RICHMOND – Governor Terry McAuliffe today announced a new state historical marker to commemorate the U.S. Supreme Court’s decision in the landmark case of Loving v. Virginia. The dedication marked the 50th anniversary of the 1967 rulingthat overturned all state laws restricting interracial marriage. The ceremony was held at the former site of the Virginia Supreme Court of Appeals, where the case was heard before it reached the U.S. Supreme Court.
“I am honored to unveil this historical marker memorializing the landmark Loving v. Virginia Supreme Court case and Mildred and Richard Loving’s courageous struggle to fight for what they knew was right,” said Governor McAuliffe. “This revolutionary case overturned decades of discrimination against interracial couples, and established the principle that two people who love each other have the right to make a life together with the blessing of the state.”
In July of 1958, Richard Loving and Mildred Jeter were arrested in the Caroline County community of Central Point for violating Virginia’s laws against interracial marriage. They were convicted and sentenced to one year in jail, with the sentence suspended on the condition that they leave Virginia. In 1963, the couple enlisted the help of the American Civil Liberties Union, which unsuccessfully sought to reverse their convictions in the state courts of Virginia and then appealed to the U.S. Supreme Court. The Supreme Court’s ruling in the Loving v. Virginia case had an immediate and profound impact by prohibiting anti-miscegenation laws across America.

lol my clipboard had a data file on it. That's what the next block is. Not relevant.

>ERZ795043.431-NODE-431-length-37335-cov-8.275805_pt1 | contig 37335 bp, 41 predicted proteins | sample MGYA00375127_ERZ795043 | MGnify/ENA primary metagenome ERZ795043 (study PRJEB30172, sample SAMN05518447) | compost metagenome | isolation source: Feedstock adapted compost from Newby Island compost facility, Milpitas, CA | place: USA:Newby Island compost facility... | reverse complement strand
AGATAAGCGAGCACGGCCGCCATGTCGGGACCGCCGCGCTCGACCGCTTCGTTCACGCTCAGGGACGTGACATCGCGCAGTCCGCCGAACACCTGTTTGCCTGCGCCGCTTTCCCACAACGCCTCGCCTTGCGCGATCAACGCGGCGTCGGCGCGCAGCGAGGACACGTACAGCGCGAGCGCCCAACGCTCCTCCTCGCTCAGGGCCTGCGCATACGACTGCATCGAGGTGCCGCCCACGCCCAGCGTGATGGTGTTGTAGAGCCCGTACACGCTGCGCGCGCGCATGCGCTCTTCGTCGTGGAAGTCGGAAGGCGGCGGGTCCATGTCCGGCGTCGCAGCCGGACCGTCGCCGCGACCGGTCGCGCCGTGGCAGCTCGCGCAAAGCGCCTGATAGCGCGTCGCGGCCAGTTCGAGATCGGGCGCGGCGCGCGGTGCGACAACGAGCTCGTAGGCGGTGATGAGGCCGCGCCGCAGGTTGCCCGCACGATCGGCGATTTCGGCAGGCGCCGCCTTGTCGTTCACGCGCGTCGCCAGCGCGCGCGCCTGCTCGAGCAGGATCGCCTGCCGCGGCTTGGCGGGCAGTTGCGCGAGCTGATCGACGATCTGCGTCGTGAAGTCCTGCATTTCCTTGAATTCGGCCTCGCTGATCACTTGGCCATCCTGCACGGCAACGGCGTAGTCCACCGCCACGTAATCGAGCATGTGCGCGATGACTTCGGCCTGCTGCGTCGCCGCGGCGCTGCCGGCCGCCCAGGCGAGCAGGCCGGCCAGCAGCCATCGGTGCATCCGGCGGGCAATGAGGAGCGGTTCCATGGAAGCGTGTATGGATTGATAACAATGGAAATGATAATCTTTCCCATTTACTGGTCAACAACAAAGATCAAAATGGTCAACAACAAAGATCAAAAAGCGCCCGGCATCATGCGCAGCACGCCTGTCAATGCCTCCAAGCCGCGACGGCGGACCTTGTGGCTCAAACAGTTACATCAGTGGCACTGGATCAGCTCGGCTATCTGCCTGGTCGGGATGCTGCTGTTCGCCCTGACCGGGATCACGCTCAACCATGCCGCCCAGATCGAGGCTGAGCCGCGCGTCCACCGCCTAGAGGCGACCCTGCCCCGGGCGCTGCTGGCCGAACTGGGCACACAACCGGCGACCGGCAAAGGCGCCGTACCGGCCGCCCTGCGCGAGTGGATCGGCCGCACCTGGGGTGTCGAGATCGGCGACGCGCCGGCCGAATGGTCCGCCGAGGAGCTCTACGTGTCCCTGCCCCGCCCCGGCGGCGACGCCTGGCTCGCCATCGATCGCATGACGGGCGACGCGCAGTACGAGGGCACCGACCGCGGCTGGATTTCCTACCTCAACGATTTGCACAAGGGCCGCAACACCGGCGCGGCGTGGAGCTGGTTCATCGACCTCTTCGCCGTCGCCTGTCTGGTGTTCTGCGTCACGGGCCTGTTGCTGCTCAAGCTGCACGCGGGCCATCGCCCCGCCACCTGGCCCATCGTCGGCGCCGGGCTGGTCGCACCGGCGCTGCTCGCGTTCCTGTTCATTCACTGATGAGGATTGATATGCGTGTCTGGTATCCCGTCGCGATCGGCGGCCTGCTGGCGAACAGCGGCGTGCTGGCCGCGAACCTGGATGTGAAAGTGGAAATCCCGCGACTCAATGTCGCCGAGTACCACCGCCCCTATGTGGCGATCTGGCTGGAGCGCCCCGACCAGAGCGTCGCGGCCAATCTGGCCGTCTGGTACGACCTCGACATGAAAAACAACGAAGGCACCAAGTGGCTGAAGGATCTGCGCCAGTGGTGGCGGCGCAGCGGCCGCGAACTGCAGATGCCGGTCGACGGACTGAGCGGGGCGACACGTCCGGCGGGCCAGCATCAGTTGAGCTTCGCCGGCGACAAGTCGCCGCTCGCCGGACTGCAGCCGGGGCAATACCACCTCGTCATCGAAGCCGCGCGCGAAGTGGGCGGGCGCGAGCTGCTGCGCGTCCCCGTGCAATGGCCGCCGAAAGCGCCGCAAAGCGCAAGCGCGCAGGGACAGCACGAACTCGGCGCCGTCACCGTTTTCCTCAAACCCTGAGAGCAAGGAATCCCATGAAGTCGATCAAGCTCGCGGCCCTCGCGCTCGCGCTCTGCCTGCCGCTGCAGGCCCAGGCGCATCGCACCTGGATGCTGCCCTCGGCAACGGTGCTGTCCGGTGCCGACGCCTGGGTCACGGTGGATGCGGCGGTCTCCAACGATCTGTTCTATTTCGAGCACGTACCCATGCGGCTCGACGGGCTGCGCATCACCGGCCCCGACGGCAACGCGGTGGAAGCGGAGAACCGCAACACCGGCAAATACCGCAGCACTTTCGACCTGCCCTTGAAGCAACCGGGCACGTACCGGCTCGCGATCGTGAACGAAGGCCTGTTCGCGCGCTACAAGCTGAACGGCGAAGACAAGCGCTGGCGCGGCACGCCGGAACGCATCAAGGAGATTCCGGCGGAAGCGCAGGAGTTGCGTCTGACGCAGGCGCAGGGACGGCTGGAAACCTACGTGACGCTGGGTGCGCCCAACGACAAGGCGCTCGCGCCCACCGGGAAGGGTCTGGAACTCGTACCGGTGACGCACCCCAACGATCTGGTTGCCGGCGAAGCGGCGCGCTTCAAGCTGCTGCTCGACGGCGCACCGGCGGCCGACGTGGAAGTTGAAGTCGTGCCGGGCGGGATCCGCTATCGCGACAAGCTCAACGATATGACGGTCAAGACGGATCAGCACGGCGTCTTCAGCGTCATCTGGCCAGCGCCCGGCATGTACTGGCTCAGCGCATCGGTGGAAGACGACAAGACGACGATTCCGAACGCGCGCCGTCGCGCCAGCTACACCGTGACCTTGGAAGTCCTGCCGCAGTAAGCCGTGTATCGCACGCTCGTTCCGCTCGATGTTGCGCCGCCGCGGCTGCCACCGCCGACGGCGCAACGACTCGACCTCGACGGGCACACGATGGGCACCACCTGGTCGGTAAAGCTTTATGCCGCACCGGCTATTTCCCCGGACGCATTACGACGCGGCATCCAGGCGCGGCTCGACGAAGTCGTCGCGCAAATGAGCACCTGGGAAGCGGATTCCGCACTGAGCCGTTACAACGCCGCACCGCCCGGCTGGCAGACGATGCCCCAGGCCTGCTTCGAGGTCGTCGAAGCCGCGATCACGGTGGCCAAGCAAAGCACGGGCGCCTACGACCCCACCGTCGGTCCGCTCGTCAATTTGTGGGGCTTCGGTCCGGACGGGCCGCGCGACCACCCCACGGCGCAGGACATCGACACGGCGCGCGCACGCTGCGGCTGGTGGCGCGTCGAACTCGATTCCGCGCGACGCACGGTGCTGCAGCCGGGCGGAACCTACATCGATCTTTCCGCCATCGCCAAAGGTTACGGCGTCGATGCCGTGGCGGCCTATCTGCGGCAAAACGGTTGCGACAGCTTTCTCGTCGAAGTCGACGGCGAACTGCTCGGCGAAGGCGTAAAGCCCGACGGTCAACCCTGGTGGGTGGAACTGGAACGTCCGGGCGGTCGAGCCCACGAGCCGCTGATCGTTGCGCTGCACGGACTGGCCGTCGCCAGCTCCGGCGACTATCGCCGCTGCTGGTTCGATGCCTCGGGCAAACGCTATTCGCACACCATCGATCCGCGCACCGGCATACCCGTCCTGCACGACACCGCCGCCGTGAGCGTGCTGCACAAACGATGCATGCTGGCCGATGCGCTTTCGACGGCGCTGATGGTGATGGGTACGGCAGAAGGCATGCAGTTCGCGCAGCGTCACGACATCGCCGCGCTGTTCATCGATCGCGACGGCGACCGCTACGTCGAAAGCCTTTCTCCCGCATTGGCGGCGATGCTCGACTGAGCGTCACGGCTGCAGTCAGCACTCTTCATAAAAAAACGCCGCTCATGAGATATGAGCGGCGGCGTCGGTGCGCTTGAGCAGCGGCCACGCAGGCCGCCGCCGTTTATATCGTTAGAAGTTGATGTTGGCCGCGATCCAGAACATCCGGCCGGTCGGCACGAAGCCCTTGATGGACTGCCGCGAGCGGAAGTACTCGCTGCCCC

Virginia’s historical highway marker program, which began in 1927 with the installation of the first historical markers along U.S. Route 1, is considered the oldest such program in the nation. Currently there are more than 2,500 official state markers, most maintained by the Virginia Department of Transportation, as well as by local partners in jurisdictions outside of VDOT’s authority such as Richmond.
The Loving v. Virginia marker was approved for manufacture and installation in 2016 by the Virginia Board of Historic Resources, the board authorized to approve all new state historical markers. Manufacturing costs were covered by a federal transportation grant. The sign’s inscription reads as follows:
Loving v. Virginia
Richard Loving and Mildred Jeter, defined under Virginia’s 1924 Racial Integrity Act as an interracial couple, married in June 1958 in Washington, D.C., and returned home to Caroline County. Arrested in July for violating Virginia’s laws against interracial marriage, the Lovings were convicted and sentenced to one year in jail, suspended on the condition that they leave Virginia. In 1963 they obtained help from the American Civil Liberties Union, which unsuccessfully sought to reverse their convictions in the state courts of Virginia and then appealed to the U.S. Supreme Court, which, in the case Loving v. Virginia (1967), overturned all state laws restricting marriage on the basis of race.